[PP-main] Now, let's see...

Joakim Ziegler joakim at simplemente.net
Thu Mar 2 16:14:03 CET 2000

I see there are quite a few people subscribed already, and more are sure to
come, so I think it's time to kick off the discussion. There are a lot of
issues to straighten out, I'll try to list them all, and state my opinion on
them, if I have one. If you're going to reply to several points here, it
might be a good idea to split the reply up in several mails, so we avoid the
monolithic mails that people can't be bothered to read. This is going to e
one of those, though, I'm afraid.


* What are the advantages/disadvantages of a system like this in general?
  I think we're pretty much agreed that it is a good idea, as a whole, but
	it's probably a good idea if we go through the advantages and disadvantages
	ourselves, rather than have other find them for us later.
	In particular, I'm concerned with the discussion I had with Paul Dunne over
	at Kuro5hin, about who this benefits, and how. His opinion was that the
	only ones to benefit would be the publishers, while the writers would
	starve (more or less). I see his point, somewhat. That is, this system is
	made for benefitting publishers most of all. Specifically, to make smaller
	and more niche-oriented news and discussion sites possible, without the
	administrator having to wear him or herself out looking for relevant news.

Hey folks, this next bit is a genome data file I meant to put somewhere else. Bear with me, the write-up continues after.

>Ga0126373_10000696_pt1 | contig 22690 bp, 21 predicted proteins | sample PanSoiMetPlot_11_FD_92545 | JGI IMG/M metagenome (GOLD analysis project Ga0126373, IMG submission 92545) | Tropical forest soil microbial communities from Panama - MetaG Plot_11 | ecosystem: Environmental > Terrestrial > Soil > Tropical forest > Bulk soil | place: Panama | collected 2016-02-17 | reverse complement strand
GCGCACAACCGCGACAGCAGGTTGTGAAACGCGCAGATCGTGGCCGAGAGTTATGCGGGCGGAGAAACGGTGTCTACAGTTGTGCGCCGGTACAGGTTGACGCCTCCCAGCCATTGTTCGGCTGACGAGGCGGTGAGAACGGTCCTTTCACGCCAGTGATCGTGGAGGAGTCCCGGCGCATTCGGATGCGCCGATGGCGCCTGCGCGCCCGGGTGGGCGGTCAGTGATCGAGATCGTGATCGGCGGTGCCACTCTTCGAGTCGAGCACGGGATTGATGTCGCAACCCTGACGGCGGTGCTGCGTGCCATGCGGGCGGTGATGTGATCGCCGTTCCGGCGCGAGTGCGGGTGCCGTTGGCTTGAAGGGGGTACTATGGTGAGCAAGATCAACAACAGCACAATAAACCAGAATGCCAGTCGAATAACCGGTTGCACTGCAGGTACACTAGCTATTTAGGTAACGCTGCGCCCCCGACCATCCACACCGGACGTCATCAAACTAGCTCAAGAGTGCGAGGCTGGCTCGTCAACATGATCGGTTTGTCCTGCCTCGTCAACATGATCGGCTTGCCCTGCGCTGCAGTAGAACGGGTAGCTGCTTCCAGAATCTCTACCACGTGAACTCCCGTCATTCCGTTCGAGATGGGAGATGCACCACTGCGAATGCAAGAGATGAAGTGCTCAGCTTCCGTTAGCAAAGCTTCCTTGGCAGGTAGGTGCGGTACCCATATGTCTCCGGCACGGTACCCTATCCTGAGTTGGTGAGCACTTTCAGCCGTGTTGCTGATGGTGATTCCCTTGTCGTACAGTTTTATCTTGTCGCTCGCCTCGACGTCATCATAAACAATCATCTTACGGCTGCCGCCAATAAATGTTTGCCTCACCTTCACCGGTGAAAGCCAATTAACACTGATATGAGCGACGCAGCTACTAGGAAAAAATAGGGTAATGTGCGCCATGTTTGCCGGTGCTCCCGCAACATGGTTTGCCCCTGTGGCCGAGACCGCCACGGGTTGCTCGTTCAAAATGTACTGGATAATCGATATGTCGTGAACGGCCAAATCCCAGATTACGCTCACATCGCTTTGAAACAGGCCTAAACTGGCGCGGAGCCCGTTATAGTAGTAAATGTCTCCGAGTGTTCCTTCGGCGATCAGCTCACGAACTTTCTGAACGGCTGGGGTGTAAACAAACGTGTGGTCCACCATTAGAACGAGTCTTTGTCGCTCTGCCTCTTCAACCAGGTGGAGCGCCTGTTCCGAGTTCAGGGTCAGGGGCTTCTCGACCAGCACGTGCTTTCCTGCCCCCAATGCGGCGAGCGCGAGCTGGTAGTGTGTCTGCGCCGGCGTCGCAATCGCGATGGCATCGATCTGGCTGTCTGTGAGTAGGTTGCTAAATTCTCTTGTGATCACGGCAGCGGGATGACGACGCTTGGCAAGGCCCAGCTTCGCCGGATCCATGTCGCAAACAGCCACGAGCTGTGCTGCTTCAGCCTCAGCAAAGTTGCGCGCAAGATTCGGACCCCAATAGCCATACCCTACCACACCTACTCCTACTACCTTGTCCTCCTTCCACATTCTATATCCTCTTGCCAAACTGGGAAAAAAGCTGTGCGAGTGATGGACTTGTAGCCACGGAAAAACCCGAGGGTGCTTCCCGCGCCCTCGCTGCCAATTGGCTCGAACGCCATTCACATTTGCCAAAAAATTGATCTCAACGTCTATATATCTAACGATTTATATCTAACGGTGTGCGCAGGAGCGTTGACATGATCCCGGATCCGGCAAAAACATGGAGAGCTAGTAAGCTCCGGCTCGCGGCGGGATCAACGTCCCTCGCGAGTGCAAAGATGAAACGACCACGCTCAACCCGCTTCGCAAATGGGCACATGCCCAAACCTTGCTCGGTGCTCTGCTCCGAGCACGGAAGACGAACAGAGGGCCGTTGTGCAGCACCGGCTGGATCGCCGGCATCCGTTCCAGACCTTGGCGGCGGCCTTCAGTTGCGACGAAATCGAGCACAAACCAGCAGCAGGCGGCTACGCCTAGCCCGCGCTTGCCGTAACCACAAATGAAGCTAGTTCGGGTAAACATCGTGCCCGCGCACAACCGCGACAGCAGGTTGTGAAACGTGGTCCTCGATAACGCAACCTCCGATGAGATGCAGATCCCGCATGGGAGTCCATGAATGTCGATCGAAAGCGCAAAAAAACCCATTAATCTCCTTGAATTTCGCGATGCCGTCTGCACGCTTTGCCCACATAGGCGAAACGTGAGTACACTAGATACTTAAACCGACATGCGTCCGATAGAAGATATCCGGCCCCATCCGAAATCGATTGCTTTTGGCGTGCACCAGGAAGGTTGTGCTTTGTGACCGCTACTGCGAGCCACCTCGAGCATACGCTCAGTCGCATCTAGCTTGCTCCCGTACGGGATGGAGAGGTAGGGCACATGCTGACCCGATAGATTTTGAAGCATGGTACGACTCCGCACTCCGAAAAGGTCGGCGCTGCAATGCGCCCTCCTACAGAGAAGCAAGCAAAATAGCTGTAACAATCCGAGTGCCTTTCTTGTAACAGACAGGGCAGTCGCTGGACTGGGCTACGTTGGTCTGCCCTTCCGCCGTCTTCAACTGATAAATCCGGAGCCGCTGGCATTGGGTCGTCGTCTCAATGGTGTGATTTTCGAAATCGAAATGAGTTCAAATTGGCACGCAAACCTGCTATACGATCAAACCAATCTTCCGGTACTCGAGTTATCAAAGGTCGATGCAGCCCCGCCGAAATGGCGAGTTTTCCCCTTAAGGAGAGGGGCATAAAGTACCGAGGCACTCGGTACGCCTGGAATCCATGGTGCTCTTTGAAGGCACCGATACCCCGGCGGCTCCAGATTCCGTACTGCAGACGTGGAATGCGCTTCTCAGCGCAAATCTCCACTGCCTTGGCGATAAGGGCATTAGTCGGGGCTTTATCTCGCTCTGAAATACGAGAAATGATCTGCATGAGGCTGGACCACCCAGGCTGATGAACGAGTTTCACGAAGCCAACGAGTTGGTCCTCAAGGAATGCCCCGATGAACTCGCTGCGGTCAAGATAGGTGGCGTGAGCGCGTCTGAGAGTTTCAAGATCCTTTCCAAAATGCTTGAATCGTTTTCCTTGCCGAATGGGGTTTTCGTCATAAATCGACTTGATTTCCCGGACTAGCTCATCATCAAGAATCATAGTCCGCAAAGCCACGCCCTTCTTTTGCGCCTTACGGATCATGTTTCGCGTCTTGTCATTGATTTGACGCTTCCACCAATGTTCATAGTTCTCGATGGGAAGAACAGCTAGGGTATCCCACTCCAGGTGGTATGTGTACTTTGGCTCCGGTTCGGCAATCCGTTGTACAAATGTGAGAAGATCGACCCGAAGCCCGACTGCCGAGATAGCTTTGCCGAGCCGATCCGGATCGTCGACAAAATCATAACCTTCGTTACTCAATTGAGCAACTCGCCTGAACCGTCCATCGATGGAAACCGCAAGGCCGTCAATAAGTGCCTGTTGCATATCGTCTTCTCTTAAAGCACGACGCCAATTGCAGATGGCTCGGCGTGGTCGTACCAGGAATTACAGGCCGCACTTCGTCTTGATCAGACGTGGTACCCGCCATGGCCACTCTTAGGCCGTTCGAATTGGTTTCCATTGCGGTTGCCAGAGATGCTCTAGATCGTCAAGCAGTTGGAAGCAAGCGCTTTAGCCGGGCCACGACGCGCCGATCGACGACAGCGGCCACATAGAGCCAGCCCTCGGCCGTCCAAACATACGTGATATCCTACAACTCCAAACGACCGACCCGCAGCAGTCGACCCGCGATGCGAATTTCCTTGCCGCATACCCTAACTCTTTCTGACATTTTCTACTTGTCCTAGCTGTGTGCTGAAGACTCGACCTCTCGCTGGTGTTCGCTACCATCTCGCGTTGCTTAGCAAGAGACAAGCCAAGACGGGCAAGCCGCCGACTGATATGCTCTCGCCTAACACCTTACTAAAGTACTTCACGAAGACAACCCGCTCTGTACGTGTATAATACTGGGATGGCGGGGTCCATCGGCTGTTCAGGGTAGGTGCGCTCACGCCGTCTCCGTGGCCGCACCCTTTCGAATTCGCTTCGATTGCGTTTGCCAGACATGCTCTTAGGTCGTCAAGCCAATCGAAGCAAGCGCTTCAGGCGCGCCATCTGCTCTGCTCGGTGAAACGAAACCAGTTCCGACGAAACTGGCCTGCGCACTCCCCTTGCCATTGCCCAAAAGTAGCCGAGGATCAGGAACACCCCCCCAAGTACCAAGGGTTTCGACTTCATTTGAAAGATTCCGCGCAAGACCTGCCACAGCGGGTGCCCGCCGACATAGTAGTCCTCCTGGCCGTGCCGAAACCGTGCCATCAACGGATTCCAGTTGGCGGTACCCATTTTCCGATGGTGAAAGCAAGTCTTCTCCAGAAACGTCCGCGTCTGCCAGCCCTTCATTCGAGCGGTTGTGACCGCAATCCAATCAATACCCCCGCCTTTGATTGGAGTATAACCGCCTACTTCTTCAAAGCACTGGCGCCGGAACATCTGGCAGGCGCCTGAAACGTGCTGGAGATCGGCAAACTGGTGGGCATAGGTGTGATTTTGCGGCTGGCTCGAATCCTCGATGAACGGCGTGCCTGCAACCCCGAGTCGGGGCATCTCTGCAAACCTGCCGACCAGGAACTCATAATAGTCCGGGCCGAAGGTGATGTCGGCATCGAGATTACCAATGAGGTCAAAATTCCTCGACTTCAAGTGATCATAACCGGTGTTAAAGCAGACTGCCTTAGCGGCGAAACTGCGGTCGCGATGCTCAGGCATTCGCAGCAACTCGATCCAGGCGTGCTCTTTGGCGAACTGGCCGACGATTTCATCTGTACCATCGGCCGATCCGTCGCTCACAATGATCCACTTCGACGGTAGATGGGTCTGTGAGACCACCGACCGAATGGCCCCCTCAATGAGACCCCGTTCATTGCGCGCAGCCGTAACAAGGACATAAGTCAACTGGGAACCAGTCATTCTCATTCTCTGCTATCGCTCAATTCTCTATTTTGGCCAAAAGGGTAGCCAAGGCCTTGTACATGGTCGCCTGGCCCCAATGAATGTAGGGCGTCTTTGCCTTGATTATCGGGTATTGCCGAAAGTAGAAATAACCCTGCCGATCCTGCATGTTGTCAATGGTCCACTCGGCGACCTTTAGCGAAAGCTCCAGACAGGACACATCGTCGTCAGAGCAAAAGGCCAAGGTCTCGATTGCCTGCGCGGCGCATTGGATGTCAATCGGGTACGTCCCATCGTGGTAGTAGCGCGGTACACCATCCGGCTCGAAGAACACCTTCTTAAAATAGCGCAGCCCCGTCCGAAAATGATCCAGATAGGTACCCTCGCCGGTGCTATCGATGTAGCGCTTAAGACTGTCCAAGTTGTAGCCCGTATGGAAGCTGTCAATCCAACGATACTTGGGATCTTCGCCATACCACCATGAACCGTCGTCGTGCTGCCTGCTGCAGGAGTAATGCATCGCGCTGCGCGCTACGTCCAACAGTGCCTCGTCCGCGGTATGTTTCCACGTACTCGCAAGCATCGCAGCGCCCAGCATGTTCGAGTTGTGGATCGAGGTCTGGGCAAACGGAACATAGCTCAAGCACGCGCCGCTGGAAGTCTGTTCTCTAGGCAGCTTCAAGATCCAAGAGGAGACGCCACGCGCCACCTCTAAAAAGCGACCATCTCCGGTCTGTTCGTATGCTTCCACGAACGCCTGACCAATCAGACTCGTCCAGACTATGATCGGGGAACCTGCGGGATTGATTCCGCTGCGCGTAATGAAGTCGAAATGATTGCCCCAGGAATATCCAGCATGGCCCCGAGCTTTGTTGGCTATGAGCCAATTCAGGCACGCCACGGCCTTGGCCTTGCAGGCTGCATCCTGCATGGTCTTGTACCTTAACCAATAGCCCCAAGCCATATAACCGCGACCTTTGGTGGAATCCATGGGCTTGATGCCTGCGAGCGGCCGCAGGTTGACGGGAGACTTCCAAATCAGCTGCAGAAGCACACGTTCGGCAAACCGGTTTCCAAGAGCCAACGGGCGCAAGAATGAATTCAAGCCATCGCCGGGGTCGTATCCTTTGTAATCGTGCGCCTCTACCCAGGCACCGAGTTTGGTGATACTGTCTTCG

Now, he states that journalists usually can get paid for every
	republication in the system as it is today. This isn't really true. The
	system of republication is a vastly smaller one than the one of wire
	services, in which the writer gets a one-time fee, no matter how many times
	things are published, and republication happens on an immense scale, world
	I think the recognition given to a writer by wide publication, especially a
	young, up and coming writer, far outweighs whatever compensation she would
	get from republication rights, especially in the long term.

* What do we want the license to allow/disallow?
  There are several issues that need to be sorted out. I think we all agree
	on some sort of copyleft-like base principle, but how infectious should it
	be, and what should it require in the way of returning the favour?
	There are some thing I feel strongly should be infected by use. All
	directly derived works, translations (which could be an interesting
	resource in themselves), and other things that obviously build on a story
	from Peer Press.
	Now, should we require the site to return the favour? I think this is hard
	to quantify. Should a site have to open up all their content just because
	they use a single item from us? Sounds a bit dubious. In particular if the
	item is used in a paper publication, which might not even publish all their
	content on the net themselves. Also, I would consider it a good thing if
	our content got picked up by more traditional sites, given that we would
	get attribution.

	Which brings me to that. The attribution should ideally both link to the
	site of origin, the writer, and to peer press, I think. That will make it
	easy for the sites to profit in the way of user mass and publicity, for the
	writer to get recognition, and for peer press to get some publicity as
	In addition, do we want to place any limitation on commercial use? That is,
	sites that have banners, are owned by big mean media syndicates, etc.? I
	say we shouldn't. If we really want to change the way news and media works
	(hey, we can dream, right?), we should aim for really wide distribution,